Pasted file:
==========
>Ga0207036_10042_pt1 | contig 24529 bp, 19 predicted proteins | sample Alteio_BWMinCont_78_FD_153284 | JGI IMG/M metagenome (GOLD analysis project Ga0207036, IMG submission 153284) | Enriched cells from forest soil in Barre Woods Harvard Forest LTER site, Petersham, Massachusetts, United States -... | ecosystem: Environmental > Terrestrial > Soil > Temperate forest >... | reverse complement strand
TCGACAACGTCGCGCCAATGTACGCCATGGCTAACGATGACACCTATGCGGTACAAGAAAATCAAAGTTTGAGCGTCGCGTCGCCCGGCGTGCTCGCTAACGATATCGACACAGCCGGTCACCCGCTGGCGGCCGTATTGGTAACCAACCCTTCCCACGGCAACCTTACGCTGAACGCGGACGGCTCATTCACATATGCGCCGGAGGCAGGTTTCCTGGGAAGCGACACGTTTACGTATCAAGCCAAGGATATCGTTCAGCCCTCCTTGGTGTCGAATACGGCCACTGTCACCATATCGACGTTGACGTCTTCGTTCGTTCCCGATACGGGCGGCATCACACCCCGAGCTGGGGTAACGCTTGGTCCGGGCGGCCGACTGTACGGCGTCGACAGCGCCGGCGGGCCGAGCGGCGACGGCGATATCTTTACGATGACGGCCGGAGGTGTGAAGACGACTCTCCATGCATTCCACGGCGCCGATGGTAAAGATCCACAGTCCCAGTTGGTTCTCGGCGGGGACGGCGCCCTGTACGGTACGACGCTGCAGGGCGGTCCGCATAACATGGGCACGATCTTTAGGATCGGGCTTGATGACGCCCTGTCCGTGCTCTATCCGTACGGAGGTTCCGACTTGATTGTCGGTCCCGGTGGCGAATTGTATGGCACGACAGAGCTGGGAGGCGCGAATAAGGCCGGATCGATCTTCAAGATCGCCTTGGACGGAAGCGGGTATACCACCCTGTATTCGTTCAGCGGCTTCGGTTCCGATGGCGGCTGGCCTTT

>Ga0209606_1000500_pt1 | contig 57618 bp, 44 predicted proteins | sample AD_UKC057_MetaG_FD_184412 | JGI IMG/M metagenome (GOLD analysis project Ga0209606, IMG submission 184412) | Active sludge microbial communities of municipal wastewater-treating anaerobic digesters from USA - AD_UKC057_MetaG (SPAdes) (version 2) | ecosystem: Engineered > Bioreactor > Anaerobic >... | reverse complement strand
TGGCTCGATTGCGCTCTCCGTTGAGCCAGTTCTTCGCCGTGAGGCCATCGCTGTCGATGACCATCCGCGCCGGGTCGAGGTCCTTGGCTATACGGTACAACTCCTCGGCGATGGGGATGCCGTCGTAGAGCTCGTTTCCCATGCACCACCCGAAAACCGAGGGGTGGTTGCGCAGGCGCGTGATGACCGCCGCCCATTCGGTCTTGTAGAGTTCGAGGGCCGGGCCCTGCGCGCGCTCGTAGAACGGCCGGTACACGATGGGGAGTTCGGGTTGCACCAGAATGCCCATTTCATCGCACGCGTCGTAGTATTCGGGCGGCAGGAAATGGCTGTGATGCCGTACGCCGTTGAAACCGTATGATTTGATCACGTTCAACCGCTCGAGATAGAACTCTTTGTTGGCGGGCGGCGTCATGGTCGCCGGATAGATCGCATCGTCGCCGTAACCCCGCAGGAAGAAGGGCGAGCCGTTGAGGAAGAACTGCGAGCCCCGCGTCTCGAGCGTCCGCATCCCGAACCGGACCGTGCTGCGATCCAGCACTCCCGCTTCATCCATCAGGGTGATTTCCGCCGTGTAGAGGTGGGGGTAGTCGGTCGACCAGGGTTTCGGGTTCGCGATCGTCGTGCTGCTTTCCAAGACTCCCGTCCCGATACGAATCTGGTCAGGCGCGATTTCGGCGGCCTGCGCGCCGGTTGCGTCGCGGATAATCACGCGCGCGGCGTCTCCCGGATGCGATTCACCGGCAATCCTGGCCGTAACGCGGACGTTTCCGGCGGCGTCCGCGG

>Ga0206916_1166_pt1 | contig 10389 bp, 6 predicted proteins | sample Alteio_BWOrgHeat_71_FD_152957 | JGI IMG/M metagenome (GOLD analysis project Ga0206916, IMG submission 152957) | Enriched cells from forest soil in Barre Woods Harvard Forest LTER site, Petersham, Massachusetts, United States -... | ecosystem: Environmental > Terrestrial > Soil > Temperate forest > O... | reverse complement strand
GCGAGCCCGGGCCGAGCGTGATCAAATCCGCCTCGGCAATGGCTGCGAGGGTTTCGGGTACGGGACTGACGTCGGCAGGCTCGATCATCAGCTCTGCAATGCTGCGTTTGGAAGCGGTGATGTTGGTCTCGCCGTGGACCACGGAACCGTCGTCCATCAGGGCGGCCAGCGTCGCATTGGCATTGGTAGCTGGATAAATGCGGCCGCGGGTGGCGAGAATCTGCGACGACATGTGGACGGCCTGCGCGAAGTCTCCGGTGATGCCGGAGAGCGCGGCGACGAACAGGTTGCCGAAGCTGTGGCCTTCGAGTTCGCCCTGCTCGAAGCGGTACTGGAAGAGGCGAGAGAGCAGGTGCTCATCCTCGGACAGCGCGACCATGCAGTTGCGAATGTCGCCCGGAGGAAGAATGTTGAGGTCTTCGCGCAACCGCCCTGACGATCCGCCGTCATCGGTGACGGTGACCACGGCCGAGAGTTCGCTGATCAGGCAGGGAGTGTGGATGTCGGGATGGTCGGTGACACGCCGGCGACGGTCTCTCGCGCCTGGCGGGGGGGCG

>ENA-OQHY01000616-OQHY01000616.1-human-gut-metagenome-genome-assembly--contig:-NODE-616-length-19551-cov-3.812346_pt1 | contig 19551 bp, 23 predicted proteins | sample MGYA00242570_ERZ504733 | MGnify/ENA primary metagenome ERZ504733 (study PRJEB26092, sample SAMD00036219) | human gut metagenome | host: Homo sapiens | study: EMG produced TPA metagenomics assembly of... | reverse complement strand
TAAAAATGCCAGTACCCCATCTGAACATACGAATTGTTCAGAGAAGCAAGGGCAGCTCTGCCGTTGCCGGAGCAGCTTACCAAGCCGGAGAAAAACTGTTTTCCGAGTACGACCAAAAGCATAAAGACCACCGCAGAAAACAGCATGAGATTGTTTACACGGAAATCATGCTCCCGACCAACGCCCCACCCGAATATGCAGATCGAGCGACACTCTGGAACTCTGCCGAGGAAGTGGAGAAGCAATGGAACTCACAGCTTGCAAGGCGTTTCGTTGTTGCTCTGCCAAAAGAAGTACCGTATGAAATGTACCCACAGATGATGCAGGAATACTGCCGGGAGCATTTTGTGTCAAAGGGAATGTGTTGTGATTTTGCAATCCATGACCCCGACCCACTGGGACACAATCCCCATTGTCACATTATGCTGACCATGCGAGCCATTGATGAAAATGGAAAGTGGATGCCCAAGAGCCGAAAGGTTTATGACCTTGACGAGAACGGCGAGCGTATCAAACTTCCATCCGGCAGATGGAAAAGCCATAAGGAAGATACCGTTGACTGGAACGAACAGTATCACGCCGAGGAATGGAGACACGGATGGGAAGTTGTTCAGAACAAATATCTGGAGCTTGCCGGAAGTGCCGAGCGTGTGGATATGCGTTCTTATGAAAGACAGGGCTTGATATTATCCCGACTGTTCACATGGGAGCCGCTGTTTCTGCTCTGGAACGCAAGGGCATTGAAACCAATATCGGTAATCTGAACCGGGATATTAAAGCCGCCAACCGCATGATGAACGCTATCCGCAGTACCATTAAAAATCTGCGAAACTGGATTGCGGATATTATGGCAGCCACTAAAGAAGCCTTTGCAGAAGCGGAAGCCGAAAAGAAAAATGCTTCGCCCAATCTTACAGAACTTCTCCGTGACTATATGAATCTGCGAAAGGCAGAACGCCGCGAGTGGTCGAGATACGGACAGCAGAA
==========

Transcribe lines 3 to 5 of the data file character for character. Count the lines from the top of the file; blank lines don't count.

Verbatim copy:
>Ga0209606_1000500_pt1 | contig 57618 bp, 44 predicted proteins | sample AD_UKC057_MetaG_FD_184412 | JGI IMG/M metagenome (GOLD analysis project Ga0209606, IMG submission 184412) | Active sludge microbial communities of municipal wastewater-treating anaerobic digesters from USA - AD_UKC057_MetaG (SPAdes) (version 2) | ecosystem: Engineered > Bioreactor > Anaerobic >... | reverse complement strand
TGGCTCGATTGCGCTCTCCGTTGAGCCAGTTCTTCGCCGTGAGGCCATCGCTGTCGATGACCATCCGCGCCGGGTCGAGGTCCTTGGCTATACGGTACAACTCCTCGGCGATGGGGATGCCGTCGTAGAGCTCGTTTCCCATGCACCACCCGAAAACCGAGGGGTGGTTGCGCAGGCGCGTGATGACCGCCGCCCATTCGGTCTTGTAGAGTTCGAGGGCCGGGCCCTGCGCGCGCTCGTAGAACGGCCGGTACACGATGGGGAGTTCGGGTTGCACCAGAATGCCCATTTCATCGCACGCGTCGTAGTATTCGGGCGGCAGGAAATGGCTGTGATGCCGTACGCCGTTGAAACCGTATGATTTGATCACGTTCAACCGCTCGAGATAGAACTCTTTGTTGGCGGGCGGCGTCATGGTCGCCGGATAGATCGCATCGTCGCCGTAACCCCGCAGGAAGAAGGGCGAGCCGTTGAGGAAGAACTGCGAGCCCCGCGTCTCGAGCGTCCGCATCCCGAACCGGACCGTGCTGCGATCCAGCACTCCCGCTTCATCCATCAGGGTGATTTCCGCCGTGTAGAGGTGGGGGTAGTCGGTCGACCAGGGTTTCGGGTTCGCGATCGTCGTGCTGCTTTCCAAGACTCCCGTCCCGATACGAATCTGGTCAGGCGCGATTTCGGCGGCCTGCGCGCCGGTTGCGTCGCGGATAATCACGCGCGCGGCGTCTCCCGGATGCGATTCACCGGCAATCCTGGCCGTAACGCGGACGTTTCCGGCGGCGTCCGCGG

>Ga0206916_1166_pt1 | contig 10389 bp, 6 predicted proteins | sample Alteio_BWOrgHeat_71_FD_152957 | JGI IMG/M metagenome (GOLD analysis project Ga0206916, IMG submission 152957) | Enriched cells from forest soil in Barre Woods Harvard Forest LTER site, Petersham, Massachusetts, United States -... | ecosystem: Environmental > Terrestrial > Soil > Temperate forest > O... | reverse complement strand